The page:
READ MORE
5 Ways to Keep Your Toddler Entertained on a Rainy Day

3. Rolling Over, Crawling, Walking

When you have twins you will always compare and wonder when both will start crawling and walking. This one was a tricky one for me as my daughter was always so advanced in motor skills. I thought my son would never walk! He seemed to have no interest in moving. He was perfectly content just sitting or being carried around. My daughter was so desperate to be on the move and independent! My daughter sat up 2 months before my son did, she crawled at 8 months, my son crawled at 10 months and my daughter was walking at 14 months and he at 16 months almost 17!

4. Potty-Training

Last but not least, the ever-challenging transition known as Potty-Training Twins! For my older child, potty-training was the easiest thing we ever did. She turned 3 in May and we potty-trained that July as she was starting school in September. It literally took 3 days, no pull-ups, just real undies and in the toilet, no baby potty! She slept with night time diapers for a good 3-4 months, but she never woke up with a wet diaper after those first 3 days of training! Not once!

Flash forward to Potty-Training our Twins. They are June babies, and they were scheduled to start school in August and I thought, “Great, they’ll turn 3 and I’ll do the same training with them as I did with their older sister.” Then it dawned on me that they were going to Summer Camp end of May and they needed to be potty-trained! I completely panicked as they weren’t 3 yet and everyone I knew who had started before 3 was not as successful.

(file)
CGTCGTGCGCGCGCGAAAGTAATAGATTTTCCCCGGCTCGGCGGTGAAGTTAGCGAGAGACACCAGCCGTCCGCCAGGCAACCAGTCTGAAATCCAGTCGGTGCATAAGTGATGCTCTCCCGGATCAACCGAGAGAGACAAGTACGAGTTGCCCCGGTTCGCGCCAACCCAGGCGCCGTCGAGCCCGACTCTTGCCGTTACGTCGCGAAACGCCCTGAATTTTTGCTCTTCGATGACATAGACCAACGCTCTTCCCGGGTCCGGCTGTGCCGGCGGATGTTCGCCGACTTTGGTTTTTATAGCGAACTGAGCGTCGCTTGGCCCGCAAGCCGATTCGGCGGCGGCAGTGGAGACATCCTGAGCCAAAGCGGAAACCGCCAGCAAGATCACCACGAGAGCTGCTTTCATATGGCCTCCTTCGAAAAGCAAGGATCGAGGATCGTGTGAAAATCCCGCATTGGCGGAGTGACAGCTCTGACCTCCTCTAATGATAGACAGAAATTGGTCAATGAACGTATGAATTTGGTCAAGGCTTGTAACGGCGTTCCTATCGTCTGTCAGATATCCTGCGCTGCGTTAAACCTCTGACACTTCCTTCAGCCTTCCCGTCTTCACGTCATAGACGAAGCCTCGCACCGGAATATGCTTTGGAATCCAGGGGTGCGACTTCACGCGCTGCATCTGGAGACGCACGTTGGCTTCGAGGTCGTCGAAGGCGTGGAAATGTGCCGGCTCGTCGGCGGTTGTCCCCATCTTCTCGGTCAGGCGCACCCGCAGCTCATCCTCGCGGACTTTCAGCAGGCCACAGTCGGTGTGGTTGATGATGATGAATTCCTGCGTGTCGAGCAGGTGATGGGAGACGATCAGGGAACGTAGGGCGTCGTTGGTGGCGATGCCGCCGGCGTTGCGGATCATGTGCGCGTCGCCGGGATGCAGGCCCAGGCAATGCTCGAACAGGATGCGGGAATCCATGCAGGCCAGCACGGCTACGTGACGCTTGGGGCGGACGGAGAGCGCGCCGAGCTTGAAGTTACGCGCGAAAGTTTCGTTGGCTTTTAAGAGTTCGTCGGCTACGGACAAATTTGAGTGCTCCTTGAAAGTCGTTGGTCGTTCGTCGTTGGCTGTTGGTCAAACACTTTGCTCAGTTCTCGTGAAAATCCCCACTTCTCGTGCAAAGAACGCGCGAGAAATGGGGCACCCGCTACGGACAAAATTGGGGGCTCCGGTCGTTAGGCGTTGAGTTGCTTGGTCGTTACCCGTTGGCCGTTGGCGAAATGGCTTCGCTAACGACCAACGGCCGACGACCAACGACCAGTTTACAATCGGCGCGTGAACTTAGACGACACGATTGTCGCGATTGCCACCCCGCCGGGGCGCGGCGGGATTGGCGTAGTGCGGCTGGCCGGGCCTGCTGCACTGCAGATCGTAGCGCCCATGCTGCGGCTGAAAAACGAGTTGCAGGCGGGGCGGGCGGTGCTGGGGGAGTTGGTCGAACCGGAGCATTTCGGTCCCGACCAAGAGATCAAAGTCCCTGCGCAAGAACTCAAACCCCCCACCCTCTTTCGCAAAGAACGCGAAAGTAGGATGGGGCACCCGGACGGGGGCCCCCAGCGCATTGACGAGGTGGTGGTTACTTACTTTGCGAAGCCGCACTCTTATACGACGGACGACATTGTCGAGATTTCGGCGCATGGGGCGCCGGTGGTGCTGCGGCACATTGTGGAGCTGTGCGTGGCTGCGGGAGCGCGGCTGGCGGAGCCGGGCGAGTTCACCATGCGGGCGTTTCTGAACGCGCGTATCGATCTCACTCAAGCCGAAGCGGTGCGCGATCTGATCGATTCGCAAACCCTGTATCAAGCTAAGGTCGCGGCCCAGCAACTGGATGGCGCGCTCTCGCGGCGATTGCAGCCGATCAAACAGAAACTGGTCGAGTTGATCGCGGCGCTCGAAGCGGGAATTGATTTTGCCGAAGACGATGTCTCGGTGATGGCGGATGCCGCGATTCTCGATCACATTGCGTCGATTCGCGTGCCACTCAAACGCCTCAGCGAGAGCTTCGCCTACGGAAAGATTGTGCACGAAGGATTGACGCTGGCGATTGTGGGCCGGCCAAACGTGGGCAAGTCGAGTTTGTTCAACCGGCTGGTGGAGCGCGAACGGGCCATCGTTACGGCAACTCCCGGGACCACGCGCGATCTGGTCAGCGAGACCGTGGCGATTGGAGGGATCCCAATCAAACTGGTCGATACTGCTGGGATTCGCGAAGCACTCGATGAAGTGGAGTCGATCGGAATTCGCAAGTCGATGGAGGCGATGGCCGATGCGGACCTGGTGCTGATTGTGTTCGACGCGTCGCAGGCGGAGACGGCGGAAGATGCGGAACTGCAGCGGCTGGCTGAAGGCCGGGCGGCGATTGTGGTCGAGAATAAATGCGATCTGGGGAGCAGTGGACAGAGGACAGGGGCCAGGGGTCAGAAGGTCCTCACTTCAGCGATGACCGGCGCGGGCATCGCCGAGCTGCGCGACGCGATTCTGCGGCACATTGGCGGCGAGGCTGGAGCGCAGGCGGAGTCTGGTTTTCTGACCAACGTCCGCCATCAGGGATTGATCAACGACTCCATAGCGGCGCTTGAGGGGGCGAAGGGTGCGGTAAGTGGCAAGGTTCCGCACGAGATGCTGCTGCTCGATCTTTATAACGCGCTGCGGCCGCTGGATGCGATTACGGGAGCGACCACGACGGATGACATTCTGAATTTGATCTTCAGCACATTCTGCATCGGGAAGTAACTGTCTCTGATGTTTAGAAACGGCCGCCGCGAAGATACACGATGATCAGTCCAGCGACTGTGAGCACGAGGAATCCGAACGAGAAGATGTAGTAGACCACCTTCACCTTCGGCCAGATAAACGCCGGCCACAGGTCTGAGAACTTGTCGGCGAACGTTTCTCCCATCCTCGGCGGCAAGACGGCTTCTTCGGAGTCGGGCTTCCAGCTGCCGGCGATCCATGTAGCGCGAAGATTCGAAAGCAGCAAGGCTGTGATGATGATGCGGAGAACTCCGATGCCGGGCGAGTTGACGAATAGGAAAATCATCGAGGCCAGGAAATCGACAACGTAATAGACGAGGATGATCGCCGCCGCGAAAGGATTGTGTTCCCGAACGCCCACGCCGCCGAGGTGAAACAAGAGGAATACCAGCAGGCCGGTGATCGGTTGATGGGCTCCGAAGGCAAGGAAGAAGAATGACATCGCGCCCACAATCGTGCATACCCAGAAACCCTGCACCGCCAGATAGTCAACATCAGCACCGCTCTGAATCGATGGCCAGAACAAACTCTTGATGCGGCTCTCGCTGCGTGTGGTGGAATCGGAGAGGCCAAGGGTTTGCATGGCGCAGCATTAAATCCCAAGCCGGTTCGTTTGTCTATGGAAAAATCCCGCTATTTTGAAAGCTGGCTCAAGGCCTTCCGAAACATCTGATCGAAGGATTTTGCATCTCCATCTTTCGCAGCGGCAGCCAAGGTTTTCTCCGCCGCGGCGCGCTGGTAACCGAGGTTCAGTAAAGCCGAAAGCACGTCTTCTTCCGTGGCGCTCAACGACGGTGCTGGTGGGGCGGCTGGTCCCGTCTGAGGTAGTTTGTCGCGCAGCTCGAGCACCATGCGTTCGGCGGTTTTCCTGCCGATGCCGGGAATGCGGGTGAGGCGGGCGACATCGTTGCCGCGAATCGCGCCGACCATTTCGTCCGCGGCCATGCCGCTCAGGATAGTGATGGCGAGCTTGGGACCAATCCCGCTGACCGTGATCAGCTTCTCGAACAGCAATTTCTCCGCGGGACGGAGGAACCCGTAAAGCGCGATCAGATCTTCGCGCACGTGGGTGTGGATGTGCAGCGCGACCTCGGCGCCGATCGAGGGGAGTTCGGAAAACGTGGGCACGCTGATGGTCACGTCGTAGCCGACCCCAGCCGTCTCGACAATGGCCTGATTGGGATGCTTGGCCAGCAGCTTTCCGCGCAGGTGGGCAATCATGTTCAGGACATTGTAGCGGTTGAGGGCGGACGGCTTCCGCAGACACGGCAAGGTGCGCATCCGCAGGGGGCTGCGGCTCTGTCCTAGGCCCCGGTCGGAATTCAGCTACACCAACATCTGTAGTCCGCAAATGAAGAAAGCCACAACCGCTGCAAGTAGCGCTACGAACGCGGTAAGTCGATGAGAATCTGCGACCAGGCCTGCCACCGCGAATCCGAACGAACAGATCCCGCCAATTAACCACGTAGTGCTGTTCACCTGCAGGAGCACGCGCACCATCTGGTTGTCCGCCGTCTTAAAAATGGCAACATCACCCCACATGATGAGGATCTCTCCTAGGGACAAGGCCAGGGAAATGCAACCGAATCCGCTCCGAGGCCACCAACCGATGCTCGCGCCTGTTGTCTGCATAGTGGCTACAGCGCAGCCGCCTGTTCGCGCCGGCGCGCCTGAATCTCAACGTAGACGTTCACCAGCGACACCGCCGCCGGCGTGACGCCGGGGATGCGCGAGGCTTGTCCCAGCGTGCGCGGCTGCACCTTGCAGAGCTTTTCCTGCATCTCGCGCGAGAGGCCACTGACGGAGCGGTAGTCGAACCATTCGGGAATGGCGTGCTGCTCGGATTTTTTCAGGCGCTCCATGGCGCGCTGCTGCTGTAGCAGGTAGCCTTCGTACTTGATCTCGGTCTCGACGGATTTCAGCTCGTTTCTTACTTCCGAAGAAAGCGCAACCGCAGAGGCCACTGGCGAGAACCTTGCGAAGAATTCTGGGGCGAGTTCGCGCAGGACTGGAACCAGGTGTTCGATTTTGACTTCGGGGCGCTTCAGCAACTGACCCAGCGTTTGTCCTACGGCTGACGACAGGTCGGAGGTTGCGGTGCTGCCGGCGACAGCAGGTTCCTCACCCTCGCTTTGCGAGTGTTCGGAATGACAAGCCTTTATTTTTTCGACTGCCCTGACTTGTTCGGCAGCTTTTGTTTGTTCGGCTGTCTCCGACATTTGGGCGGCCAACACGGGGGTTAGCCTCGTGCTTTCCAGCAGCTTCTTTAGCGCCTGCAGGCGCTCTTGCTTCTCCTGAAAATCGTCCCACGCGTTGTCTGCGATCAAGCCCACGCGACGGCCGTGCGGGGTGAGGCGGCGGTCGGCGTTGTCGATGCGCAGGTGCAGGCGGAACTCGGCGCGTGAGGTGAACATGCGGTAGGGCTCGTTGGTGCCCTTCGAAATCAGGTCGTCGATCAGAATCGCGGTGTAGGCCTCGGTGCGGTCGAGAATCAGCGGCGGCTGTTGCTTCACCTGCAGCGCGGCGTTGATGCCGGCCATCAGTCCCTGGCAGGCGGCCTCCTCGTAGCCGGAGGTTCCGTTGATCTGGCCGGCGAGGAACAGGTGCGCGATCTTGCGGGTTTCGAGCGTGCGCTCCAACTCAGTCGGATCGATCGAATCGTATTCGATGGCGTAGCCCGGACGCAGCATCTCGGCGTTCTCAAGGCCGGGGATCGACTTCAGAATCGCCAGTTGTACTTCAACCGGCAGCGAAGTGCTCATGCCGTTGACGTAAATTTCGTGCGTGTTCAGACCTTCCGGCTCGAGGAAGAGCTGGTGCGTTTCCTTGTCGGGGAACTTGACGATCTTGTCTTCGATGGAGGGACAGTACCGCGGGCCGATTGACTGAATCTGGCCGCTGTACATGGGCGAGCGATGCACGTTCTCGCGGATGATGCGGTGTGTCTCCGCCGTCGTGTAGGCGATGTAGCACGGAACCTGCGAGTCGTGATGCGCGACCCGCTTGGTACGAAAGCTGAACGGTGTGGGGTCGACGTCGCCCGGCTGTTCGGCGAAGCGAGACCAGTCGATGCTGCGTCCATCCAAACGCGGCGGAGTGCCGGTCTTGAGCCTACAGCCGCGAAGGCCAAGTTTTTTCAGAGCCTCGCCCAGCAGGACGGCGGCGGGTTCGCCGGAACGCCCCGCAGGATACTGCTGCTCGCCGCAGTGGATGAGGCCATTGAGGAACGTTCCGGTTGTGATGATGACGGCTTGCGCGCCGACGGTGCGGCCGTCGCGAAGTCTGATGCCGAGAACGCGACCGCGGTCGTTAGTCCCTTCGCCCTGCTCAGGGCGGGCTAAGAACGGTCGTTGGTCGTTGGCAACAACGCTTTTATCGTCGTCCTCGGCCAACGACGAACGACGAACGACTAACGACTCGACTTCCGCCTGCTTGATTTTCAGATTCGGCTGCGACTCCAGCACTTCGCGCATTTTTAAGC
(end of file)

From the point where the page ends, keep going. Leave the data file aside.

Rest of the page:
I’ll spare you the story, but their training experience was a lengthy one. My and most of my friends’ kids all had an easier transition time potty-training at or after age 3. You are able to talk to your child and they talk to you and let you know their needs, making it so much easier on everyone. But definitely one piece of advice, once they are in real undies never put them back in a diaper (in the daytime). This is just letting them know it’s okay, you have a diaper you don’t have to go potty, and that can be counter-productive.

Having twins, myself, I know it can be tricky as early milestones approach. You’ve got this, mama! Let us know in the comment how transitions with your twins have gone.

Shares

Also on Baby Chick

Leave a Reply

Your email address will not be published. Required fields are marked *